The grey wolf or gray wolf, also known as the timber wolf or simply wolf, is the largest wild member of the Canidae family.
Occasionally, single wolves are found in the wild, though packs are more common. Lone wolves are typically old specimens driven from their pack or young adults in search of new territory. Wolf packs in the northern hemisphere tend not to be as compact or unified as those of African Wild Dogs and Spotted Hyenas, though they are not as unstable as those of coyotes.Normally, the pack consists of a male, a female, and their offspring, essentially making the pack a nuclear family.The size of the pack may change over time and is controlled by several factors, including habitat, personalities of individual wolves within a pack, and food supply.
Packs can contain between 2 and 20 wolves, though 8 is a more typical size.An unusually large pack consisting of 36 wolves was reported in 1967 in Alaska.While most breeding pairs are monogamous, there are exceptions. Wolves will usually remain with their parents until the age of two years. Young from the previous season will support their parents in nursing pups of a later year. Wolf cubs are very submissive to their parents, and remain so after reaching sexual maturity. On occasion in captivity, subordinate wolves may rise up and challenge the dominant pair; such revolts may result in daughters killing mothers and sons killing fathers.This behavior has never been documented in the wild,and it is hypothesized that it only happens in captivity because dispersal is impossible.There are no documented cases of subordinate wolves challenging the leadership of their parents.Instead of openly challenging the leadership of the pack leaders, most young wolves between the ages of 1–4 years leave their family in order to search for, or start, a pack of their own.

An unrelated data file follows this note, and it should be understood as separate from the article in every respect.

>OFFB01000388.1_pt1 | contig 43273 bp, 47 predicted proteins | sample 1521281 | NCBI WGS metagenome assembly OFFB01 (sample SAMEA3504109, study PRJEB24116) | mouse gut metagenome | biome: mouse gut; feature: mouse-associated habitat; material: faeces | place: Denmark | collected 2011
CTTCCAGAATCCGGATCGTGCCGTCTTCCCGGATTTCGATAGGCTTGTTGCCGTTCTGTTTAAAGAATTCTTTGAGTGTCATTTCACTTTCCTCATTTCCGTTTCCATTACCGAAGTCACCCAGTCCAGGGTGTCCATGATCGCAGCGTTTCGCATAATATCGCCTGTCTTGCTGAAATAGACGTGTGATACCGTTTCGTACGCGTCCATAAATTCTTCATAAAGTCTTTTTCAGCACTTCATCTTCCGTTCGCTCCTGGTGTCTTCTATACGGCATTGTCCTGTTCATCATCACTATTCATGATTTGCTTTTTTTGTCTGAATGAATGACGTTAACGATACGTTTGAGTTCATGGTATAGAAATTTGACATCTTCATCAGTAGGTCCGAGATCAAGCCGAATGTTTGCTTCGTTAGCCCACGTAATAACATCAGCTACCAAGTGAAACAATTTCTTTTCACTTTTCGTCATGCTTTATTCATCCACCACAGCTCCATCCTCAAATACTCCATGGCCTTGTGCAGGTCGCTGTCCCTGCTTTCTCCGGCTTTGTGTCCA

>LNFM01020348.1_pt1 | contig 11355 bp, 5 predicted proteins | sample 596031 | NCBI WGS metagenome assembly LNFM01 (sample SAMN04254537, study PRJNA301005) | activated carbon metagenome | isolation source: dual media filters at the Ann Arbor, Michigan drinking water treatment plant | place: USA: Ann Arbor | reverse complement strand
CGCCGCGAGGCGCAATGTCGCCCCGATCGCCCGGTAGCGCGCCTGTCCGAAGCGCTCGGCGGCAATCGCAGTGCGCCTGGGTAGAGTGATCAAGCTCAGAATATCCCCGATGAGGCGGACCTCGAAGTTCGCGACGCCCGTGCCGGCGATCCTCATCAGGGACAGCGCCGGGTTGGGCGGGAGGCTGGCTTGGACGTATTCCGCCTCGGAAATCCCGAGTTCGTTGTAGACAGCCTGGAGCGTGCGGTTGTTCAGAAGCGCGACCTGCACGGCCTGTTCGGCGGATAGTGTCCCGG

Wolves acting unusually, such as epileptic pups or thrashing adults crippled by a trap or a gunshot, are usually killed by other members of their own pack.Asiatic and Middle Eastern wolves tend to be less inclined to socialising with any other member of their species outside their own nuclear family, passing their lives more frequently either in pairs or as social individuals, much like coyotes and dingoes.
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